The best community managers are those with potential and desire to be great leaders; they take action, lead by example and expectantly seek opportunities to transform their organizations.
The role of the community manager grows in importance and scope frequently. There are more people on more social networks than ever before in history. More customers are reaching out to brands and interacting with them in social media. Everything changes quickly. Understanding shifts in technology and customer needs is key to community management. From reading blogs and books, to curating content, blogging and podcasting, there are many ways to learn each and every day.
The best community managers educate themselves to become experts in their domain, and experts in domains in which they envision themselves in the future. They never stop learning.
To aid community managers in their learning process, and to celebrate Community Manager Appreciation Day, I’m giving away a copy of my book SOCIAL STATE to everyone at no cost throughout today, Monday 28th, 2013. Get yours on Amazon Kindle, Apple iBooks, Barnes & Noble Nook or all three formats downloadable through Vook.com (ideal for international readers).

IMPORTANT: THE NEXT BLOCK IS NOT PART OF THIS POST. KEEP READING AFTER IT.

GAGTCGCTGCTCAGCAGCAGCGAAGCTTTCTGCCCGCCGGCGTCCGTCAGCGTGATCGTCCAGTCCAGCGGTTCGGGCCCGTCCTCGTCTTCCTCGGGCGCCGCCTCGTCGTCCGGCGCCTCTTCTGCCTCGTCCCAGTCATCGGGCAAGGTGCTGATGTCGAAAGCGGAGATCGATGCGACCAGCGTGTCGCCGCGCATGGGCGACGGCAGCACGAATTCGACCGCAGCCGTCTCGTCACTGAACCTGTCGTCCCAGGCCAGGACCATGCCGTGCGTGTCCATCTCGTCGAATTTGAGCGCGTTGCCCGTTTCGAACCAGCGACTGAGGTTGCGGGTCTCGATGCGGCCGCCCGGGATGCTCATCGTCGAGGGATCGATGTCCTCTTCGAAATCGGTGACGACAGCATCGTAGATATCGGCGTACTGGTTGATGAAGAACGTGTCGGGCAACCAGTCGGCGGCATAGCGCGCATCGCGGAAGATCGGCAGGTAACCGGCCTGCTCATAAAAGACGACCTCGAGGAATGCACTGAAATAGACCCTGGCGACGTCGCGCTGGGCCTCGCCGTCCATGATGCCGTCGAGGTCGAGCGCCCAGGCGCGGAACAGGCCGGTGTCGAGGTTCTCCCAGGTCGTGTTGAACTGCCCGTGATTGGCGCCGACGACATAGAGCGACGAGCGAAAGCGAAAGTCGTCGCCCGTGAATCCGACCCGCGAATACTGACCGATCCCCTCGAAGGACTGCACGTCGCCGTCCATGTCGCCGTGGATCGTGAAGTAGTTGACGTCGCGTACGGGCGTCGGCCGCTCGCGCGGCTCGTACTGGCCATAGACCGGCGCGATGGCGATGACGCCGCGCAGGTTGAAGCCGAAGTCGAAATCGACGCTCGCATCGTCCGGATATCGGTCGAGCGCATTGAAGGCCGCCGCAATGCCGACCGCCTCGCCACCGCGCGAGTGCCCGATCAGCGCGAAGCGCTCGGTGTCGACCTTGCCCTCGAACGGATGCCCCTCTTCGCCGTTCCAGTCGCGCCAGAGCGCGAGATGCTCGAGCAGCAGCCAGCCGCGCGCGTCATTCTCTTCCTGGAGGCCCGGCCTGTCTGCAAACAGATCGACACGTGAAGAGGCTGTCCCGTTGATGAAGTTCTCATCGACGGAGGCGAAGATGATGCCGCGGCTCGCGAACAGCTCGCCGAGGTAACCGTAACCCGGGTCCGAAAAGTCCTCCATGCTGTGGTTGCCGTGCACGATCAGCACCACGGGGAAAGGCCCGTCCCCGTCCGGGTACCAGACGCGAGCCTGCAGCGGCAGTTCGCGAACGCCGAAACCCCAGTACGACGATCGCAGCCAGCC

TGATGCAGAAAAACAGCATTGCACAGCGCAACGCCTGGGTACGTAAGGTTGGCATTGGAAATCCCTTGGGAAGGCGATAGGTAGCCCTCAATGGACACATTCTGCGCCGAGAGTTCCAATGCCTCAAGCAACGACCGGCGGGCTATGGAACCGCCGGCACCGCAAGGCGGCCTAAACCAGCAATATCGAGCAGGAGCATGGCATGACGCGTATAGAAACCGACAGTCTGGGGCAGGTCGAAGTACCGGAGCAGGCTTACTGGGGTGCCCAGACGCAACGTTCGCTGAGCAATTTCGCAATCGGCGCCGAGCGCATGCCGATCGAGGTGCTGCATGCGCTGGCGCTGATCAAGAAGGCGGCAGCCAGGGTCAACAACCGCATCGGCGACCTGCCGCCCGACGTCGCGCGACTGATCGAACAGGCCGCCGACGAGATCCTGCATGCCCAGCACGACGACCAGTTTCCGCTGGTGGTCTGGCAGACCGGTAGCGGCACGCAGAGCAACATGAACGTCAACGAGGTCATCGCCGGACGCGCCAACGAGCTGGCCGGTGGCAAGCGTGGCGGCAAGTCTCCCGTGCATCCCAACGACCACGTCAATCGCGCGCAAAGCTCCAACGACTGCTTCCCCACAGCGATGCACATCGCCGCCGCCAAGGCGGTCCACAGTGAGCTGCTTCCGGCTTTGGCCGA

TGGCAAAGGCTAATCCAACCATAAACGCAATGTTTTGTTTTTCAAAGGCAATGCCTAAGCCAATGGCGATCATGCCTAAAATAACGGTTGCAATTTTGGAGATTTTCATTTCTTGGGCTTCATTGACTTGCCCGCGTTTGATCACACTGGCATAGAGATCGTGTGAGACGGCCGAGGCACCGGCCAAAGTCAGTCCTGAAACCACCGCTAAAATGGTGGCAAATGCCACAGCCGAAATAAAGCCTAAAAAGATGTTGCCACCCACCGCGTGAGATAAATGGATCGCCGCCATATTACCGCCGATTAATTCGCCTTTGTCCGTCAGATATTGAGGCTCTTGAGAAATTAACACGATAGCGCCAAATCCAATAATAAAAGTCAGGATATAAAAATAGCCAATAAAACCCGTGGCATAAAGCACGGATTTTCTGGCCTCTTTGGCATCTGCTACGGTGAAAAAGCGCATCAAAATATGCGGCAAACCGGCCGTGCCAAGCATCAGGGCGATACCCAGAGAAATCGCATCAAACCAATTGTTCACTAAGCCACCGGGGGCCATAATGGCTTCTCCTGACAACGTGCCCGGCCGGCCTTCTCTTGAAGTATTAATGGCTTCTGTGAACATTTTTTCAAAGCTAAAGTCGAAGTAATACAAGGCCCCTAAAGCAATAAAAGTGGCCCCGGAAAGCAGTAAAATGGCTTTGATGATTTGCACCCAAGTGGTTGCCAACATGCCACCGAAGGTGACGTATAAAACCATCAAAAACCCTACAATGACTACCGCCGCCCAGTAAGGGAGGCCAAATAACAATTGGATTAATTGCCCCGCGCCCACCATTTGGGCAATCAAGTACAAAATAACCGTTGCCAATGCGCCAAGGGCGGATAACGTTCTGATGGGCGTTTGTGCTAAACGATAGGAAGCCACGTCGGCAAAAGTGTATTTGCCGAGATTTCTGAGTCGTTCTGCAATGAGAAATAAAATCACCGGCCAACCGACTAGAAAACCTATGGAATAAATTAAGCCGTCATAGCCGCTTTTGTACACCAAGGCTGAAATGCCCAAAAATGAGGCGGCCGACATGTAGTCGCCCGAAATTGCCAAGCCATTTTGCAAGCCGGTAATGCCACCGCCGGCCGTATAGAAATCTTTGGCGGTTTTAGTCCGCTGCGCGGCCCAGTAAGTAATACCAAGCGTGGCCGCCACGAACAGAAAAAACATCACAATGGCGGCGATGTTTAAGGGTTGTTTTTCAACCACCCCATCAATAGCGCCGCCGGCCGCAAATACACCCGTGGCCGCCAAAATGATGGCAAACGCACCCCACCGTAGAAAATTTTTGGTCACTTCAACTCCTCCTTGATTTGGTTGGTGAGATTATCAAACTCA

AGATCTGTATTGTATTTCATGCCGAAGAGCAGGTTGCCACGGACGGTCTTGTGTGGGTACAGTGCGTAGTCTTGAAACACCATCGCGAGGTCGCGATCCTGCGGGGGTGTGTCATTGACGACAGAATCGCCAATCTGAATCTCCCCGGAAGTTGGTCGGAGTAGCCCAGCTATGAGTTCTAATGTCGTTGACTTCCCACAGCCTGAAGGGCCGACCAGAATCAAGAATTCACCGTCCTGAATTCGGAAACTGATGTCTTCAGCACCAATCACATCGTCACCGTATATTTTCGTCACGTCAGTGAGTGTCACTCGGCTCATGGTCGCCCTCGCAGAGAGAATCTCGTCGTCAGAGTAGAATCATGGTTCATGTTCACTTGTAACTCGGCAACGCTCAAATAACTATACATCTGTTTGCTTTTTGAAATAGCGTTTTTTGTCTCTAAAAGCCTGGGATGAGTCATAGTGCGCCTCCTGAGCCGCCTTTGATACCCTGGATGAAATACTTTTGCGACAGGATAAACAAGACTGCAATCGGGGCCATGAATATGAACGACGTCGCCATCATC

Check out the video trailer below and click here to learn more about the book.
My hope is that this book will be an educational, inspiring and enjoyable read.
Enjoy and happy #CMAD !
Esteban Contreras is Sprinklr Account Director and Strategist, and the author of the book “SOCIAL STATE: Thoughts, Stats and Stories about the State of Social Media in 2013.” The book is available at no cost on Community Manager Appreciation Day here. You can follow Esteban on Twitter @socialnerdia.
Image Credit: engageq
Found myself in a little Twitter back and forth with the esteemed @britopian on this topic.
@britopian somewhat disagree
— Jeremy Epstein (@jer979) August 30, 2012
@jer979 explain sir! : 0
— Michael Brito (@Britopian) August 30, 2012
Now, why he didn’t force all of those who DID agree with him to justify their positions, I don’t know, but here goes